During 2000–2001, although the CFE Treaty was not fully ratified, to comply with it, Moscow withdrew 125 pieces of Treaty Limited Equipment (TLE) and 60 railway wagons containing ammunition from the Transnistrian region of Moldova.
In 2002, Russia withdrew three trainloads (118 railway wagons) of military equipment and two (43 wagons) of ammunition from the Transnistrian region of Moldova, and in 2003, 11 rail convoys transporting military equipment and 31 transporting ammunition.
According to the OSCE Mission to Moldova, of a total of 42,000 tons of ammunition stored in Transnistria, 1,153 tons (3%) was transported back to Russia in 2001, 2,405 tons (6%) in 2002 and 16,573 tons (39%) in 2003.
Andrei Stratan, the Minister of Foreign Affairs of Moldova, stated in his speech during the 12th OSCE Ministerial Council Meeting in Sofia on 6–7 December 2004 that "The presence of Russian troops on the territory of the Republic of Moldova is against the political will of Moldovan constitutional authorities and defies the unanimously recognized international norms and principles, being qualified by Moldovan authorities as a foreign military occupation illegally deployed on the territory of the state".
As of 2007 however, Russia insists that it has already fulfilled those obligations. It states the remaining troops are serving as peacekeepers authorised under the 1992 ceasefire, are not in violation of the Istanbul accords and will remain until the conflict is fully resolved.
On the other hand, Moldova believes that fewer than 500 soldiers are authorised pursuant to the ceasefire and, in 2015, began to arrest and deport Russian soldiers who are part of the excess forces and attempt to use Moldovan airports.
In a NATO resolution on 18 November 2008, Russia was urged to withdraw its military presence from the "Transdnestrian region of Moldova".
In 2011, US Senator John McCain claimed in a visit to Moldova that Moscow is violating the territorial integrity of Moldova and Georgia and one of the "fundamental norms" of "international behavior". On 21 May 2015, the Ukrainian parliament passed a law terminating five co-operation agreements with Russia.
This law effectively terminates the "Agreement on transit of Russian military units temporarily located on the territory of the Republic of Moldova through the territory of Ukraine" dated 4 December 1998.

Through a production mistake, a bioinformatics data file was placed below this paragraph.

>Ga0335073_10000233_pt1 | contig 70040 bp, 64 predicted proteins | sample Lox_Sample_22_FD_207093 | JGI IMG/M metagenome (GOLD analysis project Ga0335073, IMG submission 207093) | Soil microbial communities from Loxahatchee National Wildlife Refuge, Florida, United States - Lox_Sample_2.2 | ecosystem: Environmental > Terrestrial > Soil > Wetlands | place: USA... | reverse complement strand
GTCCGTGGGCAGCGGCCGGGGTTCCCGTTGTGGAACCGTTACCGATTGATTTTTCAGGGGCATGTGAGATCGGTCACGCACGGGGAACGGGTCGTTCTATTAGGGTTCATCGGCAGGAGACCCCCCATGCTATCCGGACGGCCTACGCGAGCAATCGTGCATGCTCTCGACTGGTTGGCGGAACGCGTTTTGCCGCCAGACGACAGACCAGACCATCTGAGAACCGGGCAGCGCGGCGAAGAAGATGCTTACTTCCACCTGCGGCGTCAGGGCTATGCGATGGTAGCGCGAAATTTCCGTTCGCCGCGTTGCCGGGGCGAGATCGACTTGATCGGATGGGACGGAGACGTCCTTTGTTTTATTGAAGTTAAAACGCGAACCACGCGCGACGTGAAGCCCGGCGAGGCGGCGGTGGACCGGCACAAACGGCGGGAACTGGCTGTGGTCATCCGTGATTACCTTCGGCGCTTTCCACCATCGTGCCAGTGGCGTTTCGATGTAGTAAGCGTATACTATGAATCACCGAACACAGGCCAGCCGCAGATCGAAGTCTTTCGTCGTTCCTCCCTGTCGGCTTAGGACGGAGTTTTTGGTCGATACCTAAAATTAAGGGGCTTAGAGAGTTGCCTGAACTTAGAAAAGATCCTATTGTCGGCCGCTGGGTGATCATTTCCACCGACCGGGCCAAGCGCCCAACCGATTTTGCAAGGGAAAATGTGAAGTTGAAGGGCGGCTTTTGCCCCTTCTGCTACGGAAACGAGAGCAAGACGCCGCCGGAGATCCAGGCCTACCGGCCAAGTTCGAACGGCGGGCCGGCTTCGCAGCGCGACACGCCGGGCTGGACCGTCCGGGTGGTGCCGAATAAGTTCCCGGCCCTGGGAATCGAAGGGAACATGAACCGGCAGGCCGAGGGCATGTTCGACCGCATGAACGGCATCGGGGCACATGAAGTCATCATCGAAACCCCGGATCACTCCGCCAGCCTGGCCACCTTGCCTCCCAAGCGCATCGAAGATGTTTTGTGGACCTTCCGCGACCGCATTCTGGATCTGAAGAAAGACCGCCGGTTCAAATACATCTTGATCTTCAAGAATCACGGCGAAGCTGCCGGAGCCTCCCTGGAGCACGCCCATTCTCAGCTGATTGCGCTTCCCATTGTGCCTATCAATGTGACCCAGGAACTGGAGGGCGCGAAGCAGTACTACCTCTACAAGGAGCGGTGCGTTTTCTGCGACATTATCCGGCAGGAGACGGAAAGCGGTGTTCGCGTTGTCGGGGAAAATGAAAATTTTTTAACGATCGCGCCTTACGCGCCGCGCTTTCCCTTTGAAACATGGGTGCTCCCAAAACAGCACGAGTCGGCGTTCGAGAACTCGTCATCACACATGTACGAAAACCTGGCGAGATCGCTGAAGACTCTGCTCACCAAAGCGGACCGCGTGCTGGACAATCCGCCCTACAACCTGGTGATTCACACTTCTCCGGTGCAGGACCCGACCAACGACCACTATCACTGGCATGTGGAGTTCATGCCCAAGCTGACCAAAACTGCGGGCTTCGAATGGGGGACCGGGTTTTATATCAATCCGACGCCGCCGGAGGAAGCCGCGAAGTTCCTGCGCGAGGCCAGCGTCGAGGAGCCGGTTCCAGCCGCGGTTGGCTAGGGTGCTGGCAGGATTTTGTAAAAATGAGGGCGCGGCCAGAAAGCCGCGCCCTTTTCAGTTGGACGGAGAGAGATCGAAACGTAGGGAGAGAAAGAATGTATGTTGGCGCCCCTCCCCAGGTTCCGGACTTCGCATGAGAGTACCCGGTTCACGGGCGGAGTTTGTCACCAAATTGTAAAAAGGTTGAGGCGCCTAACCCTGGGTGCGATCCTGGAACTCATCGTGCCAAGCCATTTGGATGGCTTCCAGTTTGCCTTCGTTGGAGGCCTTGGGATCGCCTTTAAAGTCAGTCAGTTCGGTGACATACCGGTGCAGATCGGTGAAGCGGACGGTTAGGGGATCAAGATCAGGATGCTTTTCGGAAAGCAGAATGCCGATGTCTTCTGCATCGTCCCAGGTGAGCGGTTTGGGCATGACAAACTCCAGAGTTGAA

One point of access for Russian soldiers traveling to Transnistria remains Chișinău International Airport and the short overland journey from there to Tiraspol.
Over the years, Moldova has largely permitted Russian officers and soldiers to transit the airport on their way to Transnistria, though at some points (for example in 2015) Chișinău has periodically blocked and deported soldiers who were not clearly identified as international peacekeepers or who have failed to give sufficient advance notice.
Chișinău would likely only ever agree to the possibility of moving employees, officers, and soldiers of the peacekeeping forces. The passage of soldiers of the 14th Army would be illegal.
On 27 June 2016, a new law entered in force in Transnistria, punishing actions or public statements, including through the usage of mass media, networks of information and telecommunications or the Internet, criticizing the peace-keeping mission of the Russian Army in the Transnistrian Moldovan Republic, or presenting interpretations perceived to be "false" by the Transnistrian government of the Russian Army's peacekeeping mission.
The punishment is up to three years of jail for ordinary people or up to seven years of jail if the crime was committed by a person of responsibility or a group of persons by prior agreement
Transnistria has a mixed economy. Following a large scale privatisation process in the late 90s, most of the companies in Transnistria are now privately owned.
The economy is based on a mix of heavy industry (steel production), electricity production, and manufacturing (textile production), which together account for about 80% of the total industrial output.